Another scenario is a joke. Some neighbor was just having fun with us, like "Haha you left your car open so now I'm leaving this McCafe here and taking your gum out haha." But wouldn't they have said something later so we could laugh about it together? And wouldn't that be a little weird? And, as I have noted in a previous post, we don't have that kind of relationship with our neighbors. We do with friends who often walk by our house, but they are fellow Mormons, not likely to be drinking McCafe.


One J and I thought of last night is that someone was in our car, some McCafe drinker with bad intent. S/he rifled through our things, opening the glove compartment to check for valuables, when I opened the garage door to leave for the errand. Mr./Miss McCafe bolted, leaving behind the drink. Sadly, I think this is the most likely scenario. It's rather unnerving because it was not that early in the morning. It must have happened either right before or just after I left at 8:05 because there was still ice and it was already really hot out.


Isn't that creepy?

Sunday, June 21, 2009

new beginnings

I was going to wait awhile before making this announcement, but I'm just too excited about it!

I'm starting a new blog. I'm not deleting this one or anything. It will still be here. For a while I've wanted to start a new blog and I think moving to Spain presents a good opportunity to do so. Here it is. What do you think?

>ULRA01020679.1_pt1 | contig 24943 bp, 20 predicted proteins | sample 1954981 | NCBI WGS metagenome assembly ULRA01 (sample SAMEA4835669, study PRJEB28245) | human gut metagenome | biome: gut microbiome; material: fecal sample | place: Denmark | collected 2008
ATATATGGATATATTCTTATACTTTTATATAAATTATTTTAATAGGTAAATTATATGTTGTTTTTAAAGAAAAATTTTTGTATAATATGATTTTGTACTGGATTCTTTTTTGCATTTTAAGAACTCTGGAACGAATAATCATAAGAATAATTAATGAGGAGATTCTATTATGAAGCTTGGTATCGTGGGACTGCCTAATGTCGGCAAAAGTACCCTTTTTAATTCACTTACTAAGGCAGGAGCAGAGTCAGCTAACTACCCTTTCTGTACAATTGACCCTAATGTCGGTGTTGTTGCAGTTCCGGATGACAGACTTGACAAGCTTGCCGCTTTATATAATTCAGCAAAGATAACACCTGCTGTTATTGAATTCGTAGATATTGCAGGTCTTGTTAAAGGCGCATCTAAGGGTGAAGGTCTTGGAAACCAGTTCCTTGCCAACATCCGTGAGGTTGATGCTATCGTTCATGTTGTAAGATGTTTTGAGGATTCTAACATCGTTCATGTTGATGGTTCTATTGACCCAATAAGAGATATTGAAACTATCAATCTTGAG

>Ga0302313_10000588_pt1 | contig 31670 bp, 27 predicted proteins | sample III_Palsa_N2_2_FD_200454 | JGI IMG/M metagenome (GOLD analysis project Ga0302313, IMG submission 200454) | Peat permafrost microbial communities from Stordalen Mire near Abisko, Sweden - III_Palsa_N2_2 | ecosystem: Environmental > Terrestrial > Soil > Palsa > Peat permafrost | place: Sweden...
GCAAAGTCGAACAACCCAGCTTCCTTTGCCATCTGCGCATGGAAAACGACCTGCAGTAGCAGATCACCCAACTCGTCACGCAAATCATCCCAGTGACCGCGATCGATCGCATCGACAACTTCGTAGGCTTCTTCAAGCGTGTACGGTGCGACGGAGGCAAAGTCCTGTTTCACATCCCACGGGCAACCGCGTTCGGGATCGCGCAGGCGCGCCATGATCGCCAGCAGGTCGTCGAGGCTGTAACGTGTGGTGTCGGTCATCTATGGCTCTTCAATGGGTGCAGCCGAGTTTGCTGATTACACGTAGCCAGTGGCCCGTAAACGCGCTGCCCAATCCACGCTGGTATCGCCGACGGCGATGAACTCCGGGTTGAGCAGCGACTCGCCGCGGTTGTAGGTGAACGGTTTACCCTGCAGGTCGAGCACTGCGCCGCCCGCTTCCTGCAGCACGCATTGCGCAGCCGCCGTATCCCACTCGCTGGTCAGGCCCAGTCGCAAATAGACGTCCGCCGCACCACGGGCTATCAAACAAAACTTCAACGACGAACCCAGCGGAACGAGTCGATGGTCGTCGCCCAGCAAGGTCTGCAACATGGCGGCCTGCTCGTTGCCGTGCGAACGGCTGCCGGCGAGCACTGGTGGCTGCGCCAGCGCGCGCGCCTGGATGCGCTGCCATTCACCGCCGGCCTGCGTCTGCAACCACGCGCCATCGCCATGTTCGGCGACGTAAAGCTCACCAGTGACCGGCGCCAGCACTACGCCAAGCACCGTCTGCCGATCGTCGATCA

Saturday, June 20, 2009

about my dad


I have a soft-spoken father. I do not remember a single occasion of him ever raising his voice to me. He always encouraged and supported me in healthy, worthy pursuits, and never said a critical word. This is not what he experienced as a child, at least from one of his parents. That makes it even more impressive to me that he actively chose, on a daily basis, to be gentle, kind, and sensitive.
Thank you, Dad. I love you. We're all so glad you didn't drown in the cow poop.

Friday, June 19, 2009

"home"


I wanted to comment on a previous post about place identity, but it got to long so I'm posting it.

I grew up in central Maine. I lived in the same farmhouse from the time I was born until I went to college. When I go back to visit my family, that's where we stay. Both sides of my family have lived in Maine for 250+ years. When I went to college in Utah, I took with me a very definite, fairly rigid sense of place connected to my identity. I was "the girl from Maine." My Freshman roommate and I were "the girls from Maine." (And because of my heritage and upbringing, I didn't even accord my roommate true Mainer status because her parents were from Utah.) At school I met a few people who were from military families and had moved all over. When asked where they were from, some would say the last place they lived before going to college. Some would say, "Nowhere, really." That answer always creeped me out. "You're from nowhere? What do you mean?!" I would reply, so very tactfully. I found it difficult to connect to such people, maybe because my place identity was so strong and theirs, non-existent.